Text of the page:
Monday, May 13, 2019
Seven Skinny Cows: To Whom-ever it may Concern
Grumpy and Doreen Cowper, the couple who took Mark Salazar in before the iron grip of winter closed its grasp, died in the middle of February.
Grumpy and Mark had been bringing large rounds of wood in from the big barn to the woodshed. There, he and Mark would split and stack them prior to carrying them into the house for burning in the small woodstove in the kitchen.
Like many old men, Grumpy got caught up in the task and forgot he was not thirty years old any more. His hands got cold or the big chunk he was carrying had some ice on it...the exact cause did not matter.
Grumpy dropped it on his foot.
Even Doreen did not know that Grumpy had Type II diabetes. The laws surrounding medical privacy required that Grumpy’s doctor not tell Doreen.
Grumpy decided that when it was time for him to die he was going to die. Until that happened he was going to enjoy his potatoes and cinnamon rolls and all the other good things in life.
He didn’t even fill out his prescriptions when he had been diagnosed because there was no place to hide them from Doreen. He did not want her to treat him like an old man.
He might have changed his mind if he had seen a ward full of patients with complications from advanced diabetes.
The hunk of wood landed on the top of his foot and broke two metatarsals close to where they dovetail into the ankle. It was a big chunk of wood.
Grumpy was surprisingly cheerful after Doreen wrapped it with a compression bandage and set him next to the wood stove with a big cup of hot chocolate. Grumpy stretched out the injured leg and rested it on a footstool.
Mark had beefed up enough to do all the chores. They had been doing the chores together for companionship more than for the actual effort involved.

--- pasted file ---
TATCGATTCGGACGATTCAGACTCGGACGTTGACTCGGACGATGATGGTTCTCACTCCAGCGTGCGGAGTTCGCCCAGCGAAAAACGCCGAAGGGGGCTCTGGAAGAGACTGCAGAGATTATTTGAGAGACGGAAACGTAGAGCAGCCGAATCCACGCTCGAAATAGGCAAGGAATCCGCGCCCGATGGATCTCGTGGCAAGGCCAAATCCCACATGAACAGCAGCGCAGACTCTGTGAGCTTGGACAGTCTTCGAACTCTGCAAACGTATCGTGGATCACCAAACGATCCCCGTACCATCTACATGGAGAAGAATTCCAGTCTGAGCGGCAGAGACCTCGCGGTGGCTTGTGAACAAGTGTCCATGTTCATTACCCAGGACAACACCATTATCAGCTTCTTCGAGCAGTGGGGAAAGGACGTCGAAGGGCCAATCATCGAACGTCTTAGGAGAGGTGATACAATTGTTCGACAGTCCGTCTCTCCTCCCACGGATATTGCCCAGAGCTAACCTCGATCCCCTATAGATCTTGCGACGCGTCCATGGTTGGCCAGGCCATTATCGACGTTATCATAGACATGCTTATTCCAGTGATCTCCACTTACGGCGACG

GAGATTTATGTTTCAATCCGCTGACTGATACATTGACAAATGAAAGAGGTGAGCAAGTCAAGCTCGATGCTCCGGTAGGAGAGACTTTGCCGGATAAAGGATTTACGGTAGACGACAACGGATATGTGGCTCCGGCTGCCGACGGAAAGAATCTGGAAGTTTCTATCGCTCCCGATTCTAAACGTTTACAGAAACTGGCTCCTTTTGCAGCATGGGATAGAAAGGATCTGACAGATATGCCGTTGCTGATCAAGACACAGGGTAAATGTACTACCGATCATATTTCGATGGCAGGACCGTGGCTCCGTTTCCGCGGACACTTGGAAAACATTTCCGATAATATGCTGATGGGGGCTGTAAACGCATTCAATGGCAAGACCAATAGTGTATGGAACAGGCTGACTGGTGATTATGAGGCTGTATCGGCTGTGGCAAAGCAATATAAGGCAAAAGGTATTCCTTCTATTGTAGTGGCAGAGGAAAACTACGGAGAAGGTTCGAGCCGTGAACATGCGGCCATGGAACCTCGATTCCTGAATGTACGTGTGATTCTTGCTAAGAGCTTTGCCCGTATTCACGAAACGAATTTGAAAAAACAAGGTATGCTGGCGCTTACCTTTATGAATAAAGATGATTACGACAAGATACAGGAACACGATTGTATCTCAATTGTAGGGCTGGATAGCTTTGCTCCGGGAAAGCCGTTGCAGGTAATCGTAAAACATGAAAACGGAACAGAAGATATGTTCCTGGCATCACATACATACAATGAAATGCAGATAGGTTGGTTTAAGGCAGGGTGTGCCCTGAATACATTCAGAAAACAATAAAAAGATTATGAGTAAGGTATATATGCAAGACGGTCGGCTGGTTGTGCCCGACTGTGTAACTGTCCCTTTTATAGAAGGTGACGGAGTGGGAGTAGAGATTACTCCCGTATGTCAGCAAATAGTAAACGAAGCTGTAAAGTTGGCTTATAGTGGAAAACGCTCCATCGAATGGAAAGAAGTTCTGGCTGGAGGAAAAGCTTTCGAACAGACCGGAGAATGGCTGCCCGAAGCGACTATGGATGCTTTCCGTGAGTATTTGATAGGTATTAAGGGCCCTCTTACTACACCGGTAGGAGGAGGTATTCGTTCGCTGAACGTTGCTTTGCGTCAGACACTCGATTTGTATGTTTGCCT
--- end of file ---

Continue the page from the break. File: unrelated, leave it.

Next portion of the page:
Except for hobbling to “the can” and to bed every night, Grumpy stayed on his “throne” beside the woodstove.
Mark was typically the first one up in the morning and the last one to bed in the evening. Grumpy took to keeping him company, probably to delay the discomfort of hobbling off to bed. Lately, Mark had been heading to bed up in the loft before Grumpy turned in.
Doreen and Rosie shared a bed for warmth.
Mark found Grumpy sprawled out dead in the middle of the kitchen floor when he went to stoke the stove with kindling in the morning. It was two weeks after the hunk of firewood had slipped out of Grumpy's hands.
Doreen was inconsolable. Even though they had not slept in the same bed for almost two decades, because Grumpy snored, they had not spent a night apart since they were married.
A week later, Doreen passed. She left a letter written in her distinctive, loopy, Palmer cursive. It was addressed primarily to Mark. She apologized for her weakness.
In the letter she called him “a God sent”. Doreen suffered from Seasonal Affective Disorder. The dim light of winter triggered depression. Much of Grumpy’s banter was his engaging her to keep her out of the funk. The loss of electricity made the disorder a hundred times worse. Doreen had hidden her depression to shield Rosie, but losing Grumpy was too much.
She also informed Mark, “and to whom-ever it may concern” that she had taken her life with rat poison and had not died by foul play.
She left all of the contents of the house to Rosie and appointed Mark the guardian of both Rosie and those contents.
Mark put Doreen’s body next to Grumpy’s out in the old granary next to the hen house. The granary was metal lined to keep out rodents and that was the safest place to put them while the ground was frozen.